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AOL/Time Warner and WorldCom:Corporate Governance and the Effects of the Deregulation Paradox
Unformatted Document Text:  22 accounting disclosure and Worldcom has discharged 17,000 of its employees (or 28% of the company’s workforce). The company has seen its stock plummet from a one time high of $64.50 per share to stock that is trading at 83 cents per share. The company’s bond holders and other creditors have also suffered heavy losses. WorldCom is carrying $30 billion in debt. It must pay $172 million in interest and maturities in 2002, rising to $1.7 billion in 2003 and $2.6 billion in 2004. All this comes at a time when WorldCom’s assets are worth far less than its $32 billion debt due to the softness of the telecom. market. In the meantime, WorldCom’s former Chief Financial Officer, Scott D. Sullivan and accounting director Buford Yates were indicted in August 2002 by US Federal Prosecutors for fraud and misrepresentation. WorldCom also faces pressure from an employee lawsuit over the loss of value in its retirement plan resulting from the accounting disclosures. It isn’t clear why WorldCom’s misstatements weren’t caught immediately by its outside auditors. The answer in part, can be explained by the accounting firm responsible for its financial audit; Arthur Anderson, the same company responsible for the Enron debacle and the shredding of documents. The firm signed off on WorldCom’s financial statements. Anderson later issued a statement that CFO Sullivan had been deceptive in his financial reporting to the company’s auditors. What is also clear is that WorldCom’s board of directors failed in their effort to provide the proper oversight in managing a large, publicly traded company. DISCUSSION The challenges and difficulties faced by today’s media and telecommunications companies call into question some basic assumptions regarding deregulation and corporate governance. This reality overturns several decades of conventional wisdom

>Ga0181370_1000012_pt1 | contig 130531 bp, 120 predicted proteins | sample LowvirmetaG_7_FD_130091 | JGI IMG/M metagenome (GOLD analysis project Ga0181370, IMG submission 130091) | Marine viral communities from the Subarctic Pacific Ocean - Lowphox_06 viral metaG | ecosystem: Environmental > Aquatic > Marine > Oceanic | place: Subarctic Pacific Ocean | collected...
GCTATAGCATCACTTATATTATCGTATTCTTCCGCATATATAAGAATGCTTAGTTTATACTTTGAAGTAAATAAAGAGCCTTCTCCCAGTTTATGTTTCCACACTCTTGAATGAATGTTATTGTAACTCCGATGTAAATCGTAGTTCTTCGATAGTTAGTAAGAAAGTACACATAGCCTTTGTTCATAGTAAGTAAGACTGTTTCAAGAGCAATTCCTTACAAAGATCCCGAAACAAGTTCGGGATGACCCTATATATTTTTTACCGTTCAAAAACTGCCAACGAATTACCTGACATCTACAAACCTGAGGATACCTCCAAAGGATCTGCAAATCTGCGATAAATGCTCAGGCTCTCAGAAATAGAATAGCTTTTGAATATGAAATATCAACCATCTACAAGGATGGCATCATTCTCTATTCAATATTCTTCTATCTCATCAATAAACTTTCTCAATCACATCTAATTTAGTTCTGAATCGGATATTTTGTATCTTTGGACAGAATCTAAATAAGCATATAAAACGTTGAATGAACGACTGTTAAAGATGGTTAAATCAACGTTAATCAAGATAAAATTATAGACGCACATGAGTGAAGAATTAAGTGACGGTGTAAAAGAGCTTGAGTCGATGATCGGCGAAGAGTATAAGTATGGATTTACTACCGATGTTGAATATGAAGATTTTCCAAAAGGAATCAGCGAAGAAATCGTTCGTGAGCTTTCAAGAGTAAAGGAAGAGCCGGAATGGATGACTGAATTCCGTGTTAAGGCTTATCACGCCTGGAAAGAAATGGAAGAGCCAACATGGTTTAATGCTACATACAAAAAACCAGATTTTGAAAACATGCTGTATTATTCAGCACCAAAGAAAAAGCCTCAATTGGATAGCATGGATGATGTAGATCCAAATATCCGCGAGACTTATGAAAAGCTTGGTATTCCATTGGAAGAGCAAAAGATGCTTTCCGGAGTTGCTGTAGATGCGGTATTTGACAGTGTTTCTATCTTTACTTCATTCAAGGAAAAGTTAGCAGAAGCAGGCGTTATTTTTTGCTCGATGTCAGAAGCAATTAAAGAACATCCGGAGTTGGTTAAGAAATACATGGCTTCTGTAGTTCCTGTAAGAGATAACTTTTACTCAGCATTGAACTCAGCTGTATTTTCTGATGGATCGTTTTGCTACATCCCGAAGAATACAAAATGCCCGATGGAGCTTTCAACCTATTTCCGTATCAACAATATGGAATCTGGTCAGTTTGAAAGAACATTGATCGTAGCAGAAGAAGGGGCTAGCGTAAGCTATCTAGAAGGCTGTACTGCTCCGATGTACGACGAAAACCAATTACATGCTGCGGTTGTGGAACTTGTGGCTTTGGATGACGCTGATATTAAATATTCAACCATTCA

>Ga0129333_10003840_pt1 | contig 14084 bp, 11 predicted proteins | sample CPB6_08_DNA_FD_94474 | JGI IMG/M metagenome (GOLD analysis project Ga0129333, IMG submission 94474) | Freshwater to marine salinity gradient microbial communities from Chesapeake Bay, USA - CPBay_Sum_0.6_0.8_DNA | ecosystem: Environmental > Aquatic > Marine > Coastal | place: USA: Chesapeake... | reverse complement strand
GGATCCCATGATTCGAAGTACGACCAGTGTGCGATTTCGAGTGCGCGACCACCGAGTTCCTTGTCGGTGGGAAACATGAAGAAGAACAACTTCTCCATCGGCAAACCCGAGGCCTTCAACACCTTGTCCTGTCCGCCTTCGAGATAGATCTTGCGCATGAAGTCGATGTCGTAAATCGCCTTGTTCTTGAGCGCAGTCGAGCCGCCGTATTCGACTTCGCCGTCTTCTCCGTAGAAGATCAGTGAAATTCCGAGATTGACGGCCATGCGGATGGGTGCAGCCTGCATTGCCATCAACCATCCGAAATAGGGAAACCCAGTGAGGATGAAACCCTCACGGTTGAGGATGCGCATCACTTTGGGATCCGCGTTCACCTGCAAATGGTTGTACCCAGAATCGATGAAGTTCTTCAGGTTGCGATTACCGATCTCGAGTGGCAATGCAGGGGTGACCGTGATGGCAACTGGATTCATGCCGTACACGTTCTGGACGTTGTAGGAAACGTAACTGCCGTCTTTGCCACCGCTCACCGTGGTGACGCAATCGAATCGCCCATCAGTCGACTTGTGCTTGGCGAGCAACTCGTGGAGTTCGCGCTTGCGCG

Authors: Gershon, Richard. and Alhassan, Abubakar.
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accounting disclosure and Worldcom has discharged 17,000 of its employees (or 28% of the

company’s workforce). The company has seen its stock plummet from a one time high of

$64.50 per share to stock that is trading at 83 cents per share. The company’s bond holders

and other creditors have also suffered heavy losses. WorldCom is carrying $30 billion in debt.

It must pay $172 million in interest and maturities in 2002, rising to $1.7 billion in 2003 and

$2.6 billion in 2004. All this comes at a time when WorldCom’s assets are worth far less

than its $32 billion debt due to the softness of the telecom. market.
In the meantime, WorldCom’s former Chief Financial Officer, Scott D. Sullivan and
accounting director Buford Yates were indicted in August 2002 by US Federal Prosecutors for
fraud and misrepresentation. WorldCom also faces pressure from an employee lawsuit over the
loss of value in its retirement plan resulting from the accounting disclosures. It isn’t clear why
WorldCom’s misstatements weren’t caught immediately by its outside auditors. The answer
in part, can be explained by the accounting firm responsible for its financial audit; Arthur
Anderson, the same company responsible for the Enron debacle and the shredding of documents.
The firm signed off on WorldCom’s financial statements. Anderson later issued a statement
that CFO Sullivan had been deceptive in his financial reporting to the company’s auditors.
What is also clear is that WorldCom’s board of directors failed in their effort to provide the
proper oversight in managing a large, publicly traded company.
DISCUSSION
The challenges and difficulties faced by today’s media and telecommunications

companies call into question some basic assumptions regarding deregulation and

corporate governance. This reality overturns several decades of conventional wisdom


Convention
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